Veterinary Diagnostics Companies and Testing for the Equine Infectious Anemia Virus


Clinical diagnostics laboratory

Veterinary diagnostics companies provide a variety of essential laboratory services for veterinarians and their clients. In addition to determining food safety, veterinary diagnostics companies also perform heartworm, Parvo, and other antigen tests. A veterinary laboratory can also test for the equine infectious anemia virus as well. Approximately two million people own horses throughout the United States. Given this, the equine infectious anemia virus is of great concern.

How the Equine infectious Anemia Virus Is Transmitted

It’s been determined that a single horsefly may pick up this virus from one horse and then transmit it to other horses. The American Association of Equine Practitioners (AAEP) states that other blood-sucking insects such as deer flies and mosquitos can also pick up and transmit this disease. As little as one-fifth of a teaspoon of infected blood is able to infect 10,000 horses with the equine infectious anemia virus.

According to the AAEP, the virus can also be transferred in-utero from a mare to her foal. It may also be transmitted through the mare’s milk. Other ways that the disease can be transmitted include blood transfusions and blood-contaminated needles and instruments. The virus has also been detected in horse semen.

Signs of Possible Exposure

Horses exposed to equine infectious anemia virus may or may not show early signs that they are infected. In as short a time period as two to three weeks, however, a horse can die after exhibiting acute signs.There are a variety of possible signs of exposure. The AAEP does indicate, however, that symptoms will usually vary and may include one or more signs of the disease. These are some of the possible indicators:

  • Anemia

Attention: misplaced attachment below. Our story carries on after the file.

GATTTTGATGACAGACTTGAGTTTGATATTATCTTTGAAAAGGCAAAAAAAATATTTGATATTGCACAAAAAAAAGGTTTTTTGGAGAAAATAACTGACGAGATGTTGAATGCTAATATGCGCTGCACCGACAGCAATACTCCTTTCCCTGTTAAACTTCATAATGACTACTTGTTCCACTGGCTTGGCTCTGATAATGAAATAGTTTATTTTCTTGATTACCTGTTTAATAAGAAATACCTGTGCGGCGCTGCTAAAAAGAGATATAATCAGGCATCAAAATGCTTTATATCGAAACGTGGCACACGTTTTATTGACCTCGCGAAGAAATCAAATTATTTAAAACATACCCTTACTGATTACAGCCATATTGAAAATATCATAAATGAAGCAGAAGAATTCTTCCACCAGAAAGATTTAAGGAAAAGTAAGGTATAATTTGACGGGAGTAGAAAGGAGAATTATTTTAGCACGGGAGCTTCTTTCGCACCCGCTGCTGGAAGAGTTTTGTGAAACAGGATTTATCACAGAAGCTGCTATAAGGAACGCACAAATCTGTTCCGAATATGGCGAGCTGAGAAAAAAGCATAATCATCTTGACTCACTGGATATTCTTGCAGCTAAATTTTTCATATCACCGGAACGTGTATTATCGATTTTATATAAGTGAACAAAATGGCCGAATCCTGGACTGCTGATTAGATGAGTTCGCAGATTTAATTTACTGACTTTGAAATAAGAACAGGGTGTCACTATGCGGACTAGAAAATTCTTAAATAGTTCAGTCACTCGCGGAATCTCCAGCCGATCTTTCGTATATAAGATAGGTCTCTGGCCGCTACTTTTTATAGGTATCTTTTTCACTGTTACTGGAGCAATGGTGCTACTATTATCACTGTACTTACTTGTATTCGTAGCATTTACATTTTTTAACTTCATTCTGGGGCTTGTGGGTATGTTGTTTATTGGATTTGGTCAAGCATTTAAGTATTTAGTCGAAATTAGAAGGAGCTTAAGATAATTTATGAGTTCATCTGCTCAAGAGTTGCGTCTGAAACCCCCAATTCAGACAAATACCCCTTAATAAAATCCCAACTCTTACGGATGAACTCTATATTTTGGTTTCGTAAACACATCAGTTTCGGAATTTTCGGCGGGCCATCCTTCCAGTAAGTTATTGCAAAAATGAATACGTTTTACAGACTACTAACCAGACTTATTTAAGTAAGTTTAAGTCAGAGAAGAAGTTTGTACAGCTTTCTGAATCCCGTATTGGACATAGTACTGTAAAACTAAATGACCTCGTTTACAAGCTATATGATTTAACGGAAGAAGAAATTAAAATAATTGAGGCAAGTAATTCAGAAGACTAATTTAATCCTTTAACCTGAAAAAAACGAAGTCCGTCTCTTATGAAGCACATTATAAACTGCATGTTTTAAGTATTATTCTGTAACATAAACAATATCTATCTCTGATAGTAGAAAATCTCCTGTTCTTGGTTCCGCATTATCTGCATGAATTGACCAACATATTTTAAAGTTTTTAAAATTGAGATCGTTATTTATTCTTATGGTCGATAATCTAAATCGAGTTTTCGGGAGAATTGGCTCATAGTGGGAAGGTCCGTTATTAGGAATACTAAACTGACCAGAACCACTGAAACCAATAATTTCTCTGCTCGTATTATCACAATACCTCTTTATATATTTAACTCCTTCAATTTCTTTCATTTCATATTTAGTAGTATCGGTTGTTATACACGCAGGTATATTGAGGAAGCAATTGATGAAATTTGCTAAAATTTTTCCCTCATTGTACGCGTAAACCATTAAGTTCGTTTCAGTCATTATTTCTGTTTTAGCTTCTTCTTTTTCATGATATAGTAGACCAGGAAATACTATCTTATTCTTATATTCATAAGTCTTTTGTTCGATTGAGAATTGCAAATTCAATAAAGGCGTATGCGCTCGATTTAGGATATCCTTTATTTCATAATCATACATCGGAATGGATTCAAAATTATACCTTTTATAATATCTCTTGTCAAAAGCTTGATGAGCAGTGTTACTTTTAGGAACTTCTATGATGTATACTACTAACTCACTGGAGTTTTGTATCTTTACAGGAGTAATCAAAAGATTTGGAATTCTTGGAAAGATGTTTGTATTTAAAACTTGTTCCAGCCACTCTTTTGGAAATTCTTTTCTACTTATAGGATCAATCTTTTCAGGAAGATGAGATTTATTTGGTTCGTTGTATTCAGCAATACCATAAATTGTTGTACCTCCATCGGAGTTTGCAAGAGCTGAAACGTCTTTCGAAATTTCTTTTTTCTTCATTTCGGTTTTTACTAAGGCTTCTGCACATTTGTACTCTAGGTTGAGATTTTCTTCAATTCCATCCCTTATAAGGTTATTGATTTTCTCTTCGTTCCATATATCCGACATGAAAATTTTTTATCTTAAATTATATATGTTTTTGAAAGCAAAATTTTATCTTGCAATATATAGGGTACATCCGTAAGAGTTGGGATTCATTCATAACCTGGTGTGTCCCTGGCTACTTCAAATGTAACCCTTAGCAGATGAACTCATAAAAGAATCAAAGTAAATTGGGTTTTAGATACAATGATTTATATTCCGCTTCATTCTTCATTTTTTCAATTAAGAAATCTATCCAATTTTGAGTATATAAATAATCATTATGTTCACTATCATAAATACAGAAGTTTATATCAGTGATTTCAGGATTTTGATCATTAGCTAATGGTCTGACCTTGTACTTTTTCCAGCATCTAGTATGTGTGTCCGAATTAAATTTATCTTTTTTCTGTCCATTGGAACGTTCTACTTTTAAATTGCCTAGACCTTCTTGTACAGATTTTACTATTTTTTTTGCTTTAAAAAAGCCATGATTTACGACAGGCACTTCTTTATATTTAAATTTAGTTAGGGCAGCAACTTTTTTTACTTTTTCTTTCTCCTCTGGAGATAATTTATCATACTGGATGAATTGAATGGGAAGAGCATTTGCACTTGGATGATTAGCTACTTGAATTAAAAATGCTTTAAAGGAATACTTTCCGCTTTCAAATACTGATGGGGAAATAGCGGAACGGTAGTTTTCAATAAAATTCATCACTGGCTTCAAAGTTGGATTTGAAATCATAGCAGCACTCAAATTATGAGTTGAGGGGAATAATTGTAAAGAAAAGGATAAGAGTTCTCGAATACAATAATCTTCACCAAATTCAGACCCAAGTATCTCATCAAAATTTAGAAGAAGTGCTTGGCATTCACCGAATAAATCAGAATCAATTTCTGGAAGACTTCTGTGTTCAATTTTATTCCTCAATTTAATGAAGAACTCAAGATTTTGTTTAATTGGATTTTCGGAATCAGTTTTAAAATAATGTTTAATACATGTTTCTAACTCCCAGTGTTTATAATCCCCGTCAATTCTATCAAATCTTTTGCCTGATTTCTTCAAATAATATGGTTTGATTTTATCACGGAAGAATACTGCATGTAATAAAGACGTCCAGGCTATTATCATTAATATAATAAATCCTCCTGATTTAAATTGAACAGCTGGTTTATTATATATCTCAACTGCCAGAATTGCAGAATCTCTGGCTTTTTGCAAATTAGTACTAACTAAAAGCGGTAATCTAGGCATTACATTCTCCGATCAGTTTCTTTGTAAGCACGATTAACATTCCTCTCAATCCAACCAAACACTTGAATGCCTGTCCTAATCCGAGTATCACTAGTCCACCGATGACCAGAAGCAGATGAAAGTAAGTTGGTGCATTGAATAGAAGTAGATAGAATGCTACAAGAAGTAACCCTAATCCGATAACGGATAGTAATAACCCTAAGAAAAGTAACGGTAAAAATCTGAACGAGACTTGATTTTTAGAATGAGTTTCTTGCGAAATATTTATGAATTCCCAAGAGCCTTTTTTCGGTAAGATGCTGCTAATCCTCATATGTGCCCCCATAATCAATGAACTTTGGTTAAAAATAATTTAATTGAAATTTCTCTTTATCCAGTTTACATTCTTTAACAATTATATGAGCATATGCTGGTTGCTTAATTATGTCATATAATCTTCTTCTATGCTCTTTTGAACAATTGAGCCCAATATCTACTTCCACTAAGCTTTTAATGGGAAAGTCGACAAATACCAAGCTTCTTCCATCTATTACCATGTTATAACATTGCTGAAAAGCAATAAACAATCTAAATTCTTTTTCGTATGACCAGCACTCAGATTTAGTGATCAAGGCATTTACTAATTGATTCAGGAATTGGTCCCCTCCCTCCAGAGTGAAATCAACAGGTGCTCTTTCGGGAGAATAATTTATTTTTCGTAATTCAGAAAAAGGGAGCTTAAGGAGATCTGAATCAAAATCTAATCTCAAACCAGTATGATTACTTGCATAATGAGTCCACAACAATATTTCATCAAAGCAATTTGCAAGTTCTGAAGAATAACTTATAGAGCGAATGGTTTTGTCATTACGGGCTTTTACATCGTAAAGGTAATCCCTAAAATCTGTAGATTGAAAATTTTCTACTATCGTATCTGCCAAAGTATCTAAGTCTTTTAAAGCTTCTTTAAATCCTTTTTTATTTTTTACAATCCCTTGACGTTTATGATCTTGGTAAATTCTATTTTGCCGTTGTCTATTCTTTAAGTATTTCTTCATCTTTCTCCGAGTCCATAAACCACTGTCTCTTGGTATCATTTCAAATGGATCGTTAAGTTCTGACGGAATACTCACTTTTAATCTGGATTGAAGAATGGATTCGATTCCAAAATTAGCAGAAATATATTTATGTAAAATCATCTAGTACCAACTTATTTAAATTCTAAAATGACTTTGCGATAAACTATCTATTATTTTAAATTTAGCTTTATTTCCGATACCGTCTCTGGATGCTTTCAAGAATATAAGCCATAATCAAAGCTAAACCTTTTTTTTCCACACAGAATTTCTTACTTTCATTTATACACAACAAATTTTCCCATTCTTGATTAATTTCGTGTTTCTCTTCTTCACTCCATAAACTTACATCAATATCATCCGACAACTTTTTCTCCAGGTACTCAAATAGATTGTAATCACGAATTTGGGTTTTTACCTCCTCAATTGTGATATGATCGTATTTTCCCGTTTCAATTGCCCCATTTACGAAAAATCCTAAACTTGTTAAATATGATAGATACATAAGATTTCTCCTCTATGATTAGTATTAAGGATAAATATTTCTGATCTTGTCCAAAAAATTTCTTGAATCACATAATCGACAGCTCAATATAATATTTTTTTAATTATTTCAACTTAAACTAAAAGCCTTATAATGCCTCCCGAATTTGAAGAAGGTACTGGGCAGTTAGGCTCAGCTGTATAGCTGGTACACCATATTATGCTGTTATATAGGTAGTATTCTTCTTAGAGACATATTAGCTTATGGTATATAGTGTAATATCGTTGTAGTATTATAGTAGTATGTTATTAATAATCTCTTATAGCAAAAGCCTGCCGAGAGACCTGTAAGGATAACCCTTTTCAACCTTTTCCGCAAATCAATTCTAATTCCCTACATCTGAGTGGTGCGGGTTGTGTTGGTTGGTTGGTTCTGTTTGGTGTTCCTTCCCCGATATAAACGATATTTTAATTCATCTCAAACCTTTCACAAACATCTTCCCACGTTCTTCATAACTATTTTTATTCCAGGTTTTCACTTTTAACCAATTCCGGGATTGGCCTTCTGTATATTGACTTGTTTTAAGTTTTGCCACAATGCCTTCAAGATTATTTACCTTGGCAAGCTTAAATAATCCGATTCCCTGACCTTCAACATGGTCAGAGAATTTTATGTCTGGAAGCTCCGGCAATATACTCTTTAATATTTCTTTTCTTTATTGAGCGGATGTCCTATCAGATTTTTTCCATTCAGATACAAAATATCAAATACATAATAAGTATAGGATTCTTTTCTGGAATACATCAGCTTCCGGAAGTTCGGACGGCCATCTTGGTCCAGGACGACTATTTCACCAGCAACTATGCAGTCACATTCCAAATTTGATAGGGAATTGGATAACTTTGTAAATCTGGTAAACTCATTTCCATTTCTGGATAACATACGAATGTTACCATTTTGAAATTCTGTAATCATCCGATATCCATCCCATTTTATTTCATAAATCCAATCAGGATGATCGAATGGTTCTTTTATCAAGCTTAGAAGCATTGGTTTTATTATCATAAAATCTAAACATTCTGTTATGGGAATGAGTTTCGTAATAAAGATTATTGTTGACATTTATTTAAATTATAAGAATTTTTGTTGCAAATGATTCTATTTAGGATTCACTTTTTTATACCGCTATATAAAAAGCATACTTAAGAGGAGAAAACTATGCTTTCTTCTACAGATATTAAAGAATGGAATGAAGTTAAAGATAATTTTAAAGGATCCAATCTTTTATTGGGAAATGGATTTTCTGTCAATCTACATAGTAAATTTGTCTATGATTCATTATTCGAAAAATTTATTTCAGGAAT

• Decreased appetite
  • Depression
  • Fatigue
  • Fever
  • Irregular heart beat
  • Rapid weight loss
  • Sweating

    • Most infected horses, however, may be inapparent carriers. This means that they don’t exhibit any overt clinical abnormalities once they’ve been infected. Instead, they appear to serve as reservoirs for this infection over an extended period of time. As a result, when their blood is tested, they possess significantly lower concentrations of the virus than other horses. This is particularly the case when compared to other horses that are exhibiting active clinical signs.

      How to Reduce Exposure

      It’s important to note that there isn’t any effective treatment, vaccine, or cure, according to the AAEP. In order to reduce the chance that other horses may become infected, it’s important to separate the horses that are believed to be infected from the others.

      When it is believed that one or more horses may be infected, an equine infectious anemia virus antibody test should be administered. Following the results obtained from veterinary diagnostics companies, it may be found that the horse is an inapparent carrier.

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